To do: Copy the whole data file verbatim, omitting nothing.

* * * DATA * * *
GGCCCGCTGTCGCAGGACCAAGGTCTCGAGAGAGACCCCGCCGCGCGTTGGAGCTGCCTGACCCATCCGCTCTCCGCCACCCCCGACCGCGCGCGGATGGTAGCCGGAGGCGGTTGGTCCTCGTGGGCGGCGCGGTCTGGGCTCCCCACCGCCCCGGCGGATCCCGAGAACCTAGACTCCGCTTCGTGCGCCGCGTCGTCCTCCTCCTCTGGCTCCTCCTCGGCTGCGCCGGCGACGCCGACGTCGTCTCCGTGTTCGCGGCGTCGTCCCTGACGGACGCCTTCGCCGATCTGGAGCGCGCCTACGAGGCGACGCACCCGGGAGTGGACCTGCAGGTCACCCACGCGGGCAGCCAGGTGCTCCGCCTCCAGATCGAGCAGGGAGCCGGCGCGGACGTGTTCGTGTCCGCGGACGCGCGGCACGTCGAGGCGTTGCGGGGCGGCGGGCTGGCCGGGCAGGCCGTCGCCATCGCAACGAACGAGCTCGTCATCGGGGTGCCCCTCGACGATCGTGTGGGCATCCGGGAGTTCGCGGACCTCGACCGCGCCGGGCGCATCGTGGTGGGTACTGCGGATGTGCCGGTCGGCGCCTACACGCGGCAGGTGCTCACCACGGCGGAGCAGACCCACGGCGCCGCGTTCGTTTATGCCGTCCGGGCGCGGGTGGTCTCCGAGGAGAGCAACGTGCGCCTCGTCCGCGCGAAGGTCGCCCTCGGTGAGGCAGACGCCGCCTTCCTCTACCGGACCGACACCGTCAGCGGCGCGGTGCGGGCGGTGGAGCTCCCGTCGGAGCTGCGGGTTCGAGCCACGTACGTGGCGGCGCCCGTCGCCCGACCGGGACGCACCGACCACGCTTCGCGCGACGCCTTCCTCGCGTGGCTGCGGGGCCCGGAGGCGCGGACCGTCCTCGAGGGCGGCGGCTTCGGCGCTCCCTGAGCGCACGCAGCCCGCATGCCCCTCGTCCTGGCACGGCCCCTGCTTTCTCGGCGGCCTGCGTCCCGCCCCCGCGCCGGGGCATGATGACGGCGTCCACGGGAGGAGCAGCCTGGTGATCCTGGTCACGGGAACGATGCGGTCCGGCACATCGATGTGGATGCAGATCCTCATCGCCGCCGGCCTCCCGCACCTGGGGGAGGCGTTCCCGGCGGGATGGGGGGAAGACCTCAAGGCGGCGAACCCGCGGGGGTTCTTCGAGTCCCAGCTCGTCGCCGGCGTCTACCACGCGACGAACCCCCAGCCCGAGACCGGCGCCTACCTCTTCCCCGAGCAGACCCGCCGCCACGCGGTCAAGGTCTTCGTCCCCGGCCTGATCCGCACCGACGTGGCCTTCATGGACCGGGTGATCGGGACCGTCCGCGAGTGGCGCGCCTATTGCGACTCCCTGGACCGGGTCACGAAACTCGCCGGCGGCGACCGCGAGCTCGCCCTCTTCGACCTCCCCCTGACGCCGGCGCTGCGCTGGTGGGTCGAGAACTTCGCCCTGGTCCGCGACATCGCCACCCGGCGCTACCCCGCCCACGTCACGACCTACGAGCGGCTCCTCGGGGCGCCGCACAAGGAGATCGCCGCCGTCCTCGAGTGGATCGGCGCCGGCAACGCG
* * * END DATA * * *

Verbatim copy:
GGCCCGCTGTCGCAGGACCAAGGTCTCGAGAGAGACCCCGCCGCGCGTTGGAGCTGCCTGACCCATCCGCTCTCCGCCACCCCCGACCGCGCGCGGATGGTAGCCGGAGGCGGTTGGTCCTCGTGGGCGGCGCGGTCTGGGCTCCCCACCGCCCCGGCGGATCCCGAGAACCTAGACTCCGCTTCGTGCGCCGCGTCGTCCTCCTCCTCTGGCTCCTCCTCGGCTGCGCCGGCGACGCCGACGTCGTCTCCGTGTTCGCGGCGTCGTCCCTGACGGACGCCTTCGCCGATCTGGAGCGCGCCTACGAGGCGACGCACCCGGGAGTGGACCTGCAGGTCACCCACGCGGGCAGCCAGGTGCTCCGCCTCCAGATCGAGCAGGGAGCCGGCGCGGACGTGTTCGTGTCCGCGGACGCGCGGCACGTCGAGGCGTTGCGGGGCGGCGGGCTGGCCGGGCAGGCCGTCGCCATCGCAACGAACGAGCTCGTCATCGGGGTGCCCCTCGACGATCGTGTGGGCATCCGGGAGTTCGCGGACCTCGACCGCGCCGGGCGCATCGTGGTGGGTACTGCGGATGTGCCGGTCGGCGCCTACACGCGGCAGGTGCTCACCACGGCGGAGCAGACCCACGGCGCCGCGTTCGTTTATGCCGTCCGGGCGCGGGTGGTCTCCGAGGAGAGCAACGTGCGCCTCGTCCGCGCGAAGGTCGCCCTCGGTGAGGCAGACGCCGCCTTCCTCTACCGGACCGACACCGTCAGCGGCGCGGTGCGGGCGGTGGAGCTCCCGTCGGAGCTGCGGGTTCGAGCCACGTACGTGGCGGCGCCCGTCGCCCGACCGGGACGCACCGACCACGCTTCGCGCGACGCCTTCCTCGCGTGGCTGCGGGGCCCGGAGGCGCGGACCGTCCTCGAGGGCGGCGGCTTCGGCGCTCCCTGAGCGCACGCAGCCCGCATGCCCCTCGTCCTGGCACGGCCCCTGCTTTCTCGGCGGCCTGCGTCCCGCCCCCGCGCCGGGGCATGATGACGGCGTCCACGGGAGGAGCAGCCTGGTGATCCTGGTCACGGGAACGATGCGGTCCGGCACATCGATGTGGATGCAGATCCTCATCGCCGCCGGCCTCCCGCACCTGGGGGAGGCGTTCCCGGCGGGATGGGGGGAAGACCTCAAGGCGGCGAACCCGCGGGGGTTCTTCGAGTCCCAGCTCGTCGCCGGCGTCTACCACGCGACGAACCCCCAGCCCGAGACCGGCGCCTACCTCTTCCCCGAGCAGACCCGCCGCCACGCGGTCAAGGTCTTCGTCCCCGGCCTGATCCGCACCGACGTGGCCTTCATGGACCGGGTGATCGGGACCGTCCGCGAGTGGCGCGCCTATTGCGACTCCCTGGACCGGGTCACGAAACTCGCCGGCGGCGACCGCGAGCTCGCCCTCTTCGACCTCCCCCTGACGCCGGCGCTGCGCTGGTGGGTCGAGAACTTCGCCCTGGTCCGCGACATCGCCACCCGGCGCTACCCCGCCCACGTCACGACCTACGAGCGGCTCCTCGGGGCGCCGCACAAGGAGATCGCCGCCGTCCTCGAGTGGATCGGCGCCGGCAACGCG